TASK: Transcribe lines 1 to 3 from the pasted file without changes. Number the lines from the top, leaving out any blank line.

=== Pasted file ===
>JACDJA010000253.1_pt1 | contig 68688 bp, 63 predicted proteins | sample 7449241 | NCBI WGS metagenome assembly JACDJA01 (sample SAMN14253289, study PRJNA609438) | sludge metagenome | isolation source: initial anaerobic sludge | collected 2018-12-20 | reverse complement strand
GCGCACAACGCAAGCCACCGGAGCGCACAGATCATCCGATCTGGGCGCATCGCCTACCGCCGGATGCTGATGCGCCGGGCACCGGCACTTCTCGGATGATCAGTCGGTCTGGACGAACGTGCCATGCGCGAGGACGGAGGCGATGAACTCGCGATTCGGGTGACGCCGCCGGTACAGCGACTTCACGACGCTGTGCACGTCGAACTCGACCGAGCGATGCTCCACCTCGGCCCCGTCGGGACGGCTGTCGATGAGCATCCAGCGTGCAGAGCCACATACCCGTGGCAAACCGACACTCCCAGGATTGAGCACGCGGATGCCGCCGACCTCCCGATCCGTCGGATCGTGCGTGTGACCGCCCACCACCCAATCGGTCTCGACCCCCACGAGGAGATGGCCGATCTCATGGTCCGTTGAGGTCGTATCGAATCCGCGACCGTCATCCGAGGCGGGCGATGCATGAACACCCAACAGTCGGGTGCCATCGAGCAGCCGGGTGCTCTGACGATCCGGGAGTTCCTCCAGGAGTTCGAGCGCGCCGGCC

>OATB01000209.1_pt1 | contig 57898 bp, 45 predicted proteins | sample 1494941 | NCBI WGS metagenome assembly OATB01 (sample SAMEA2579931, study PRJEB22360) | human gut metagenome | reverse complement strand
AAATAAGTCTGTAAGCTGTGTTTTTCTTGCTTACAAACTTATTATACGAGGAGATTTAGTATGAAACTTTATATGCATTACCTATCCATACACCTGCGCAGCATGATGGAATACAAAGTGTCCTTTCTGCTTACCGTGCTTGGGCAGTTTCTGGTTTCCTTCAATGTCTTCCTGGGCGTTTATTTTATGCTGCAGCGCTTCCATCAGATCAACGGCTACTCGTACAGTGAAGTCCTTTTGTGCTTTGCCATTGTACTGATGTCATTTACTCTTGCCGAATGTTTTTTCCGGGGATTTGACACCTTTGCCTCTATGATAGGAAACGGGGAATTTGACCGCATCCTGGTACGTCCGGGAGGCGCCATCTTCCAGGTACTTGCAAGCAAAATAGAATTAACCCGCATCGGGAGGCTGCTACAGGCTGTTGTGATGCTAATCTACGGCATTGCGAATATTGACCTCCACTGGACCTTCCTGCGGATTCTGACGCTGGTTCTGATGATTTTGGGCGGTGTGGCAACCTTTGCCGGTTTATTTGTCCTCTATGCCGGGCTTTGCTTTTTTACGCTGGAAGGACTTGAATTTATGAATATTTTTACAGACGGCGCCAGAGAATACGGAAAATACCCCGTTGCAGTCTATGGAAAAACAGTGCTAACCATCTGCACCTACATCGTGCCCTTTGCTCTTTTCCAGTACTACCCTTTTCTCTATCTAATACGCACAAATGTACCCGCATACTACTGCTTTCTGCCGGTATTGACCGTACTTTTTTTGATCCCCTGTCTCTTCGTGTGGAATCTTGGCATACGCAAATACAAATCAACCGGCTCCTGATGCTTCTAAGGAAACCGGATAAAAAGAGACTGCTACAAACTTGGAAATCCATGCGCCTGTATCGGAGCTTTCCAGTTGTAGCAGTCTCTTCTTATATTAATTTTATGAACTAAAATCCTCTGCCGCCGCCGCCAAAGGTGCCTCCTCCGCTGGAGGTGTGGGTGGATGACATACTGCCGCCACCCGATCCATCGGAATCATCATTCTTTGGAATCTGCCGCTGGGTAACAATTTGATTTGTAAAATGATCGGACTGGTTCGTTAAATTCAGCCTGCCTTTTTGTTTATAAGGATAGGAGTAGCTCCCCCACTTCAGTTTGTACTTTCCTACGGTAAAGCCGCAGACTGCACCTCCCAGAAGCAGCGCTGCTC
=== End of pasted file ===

>JACDJA010000253.1_pt1 | contig 68688 bp, 63 predicted proteins | sample 7449241 | NCBI WGS metagenome assembly JACDJA01 (sample SAMN14253289, study PRJNA609438) | sludge metagenome | isolation source: initial anaerobic sludge | collected 2018-12-20 | reverse complement strand
GCGCACAACGCAAGCCACCGGAGCGCACAGATCATCCGATCTGGGCGCATCGCCTACCGCCGGATGCTGATGCGCCGGGCACCGGCACTTCTCGGATGATCAGTCGGTCTGGACGAACGTGCCATGCGCGAGGACGGAGGCGATGAACTCGCGATTCGGGTGACGCCGCCGGTACAGCGACTTCACGACGCTGTGCACGTCGAACTCGACCGAGCGATGCTCCACCTCGGCCCCGTCGGGACGGCTGTCGATGAGCATCCAGCGTGCAGAGCCACATACCCGTGGCAAACCGACACTCCCAGGATTGAGCACGCGGATGCCGCCGACCTCCCGATCCGTCGGATCGTGCGTGTGACCGCCCACCACCCAATCGGTCTCGACCCCCACGAGGAGATGGCCGATCTCATGGTCCGTTGAGGTCGTATCGAATCCGCGACCGTCATCCGAGGCGGGCGATGCATGAACACCCAACAGTCGGGTGCCATCGAGCAGCCGGGTGCTCTGACGATCCGGGAGTTCCTCCAGGAGTTCGAGCGCGCCGGCC

>OATB01000209.1_pt1 | contig 57898 bp, 45 predicted proteins | sample 1494941 | NCBI WGS metagenome assembly OATB01 (sample SAMEA2579931, study PRJEB22360) | human gut metagenome | reverse complement strand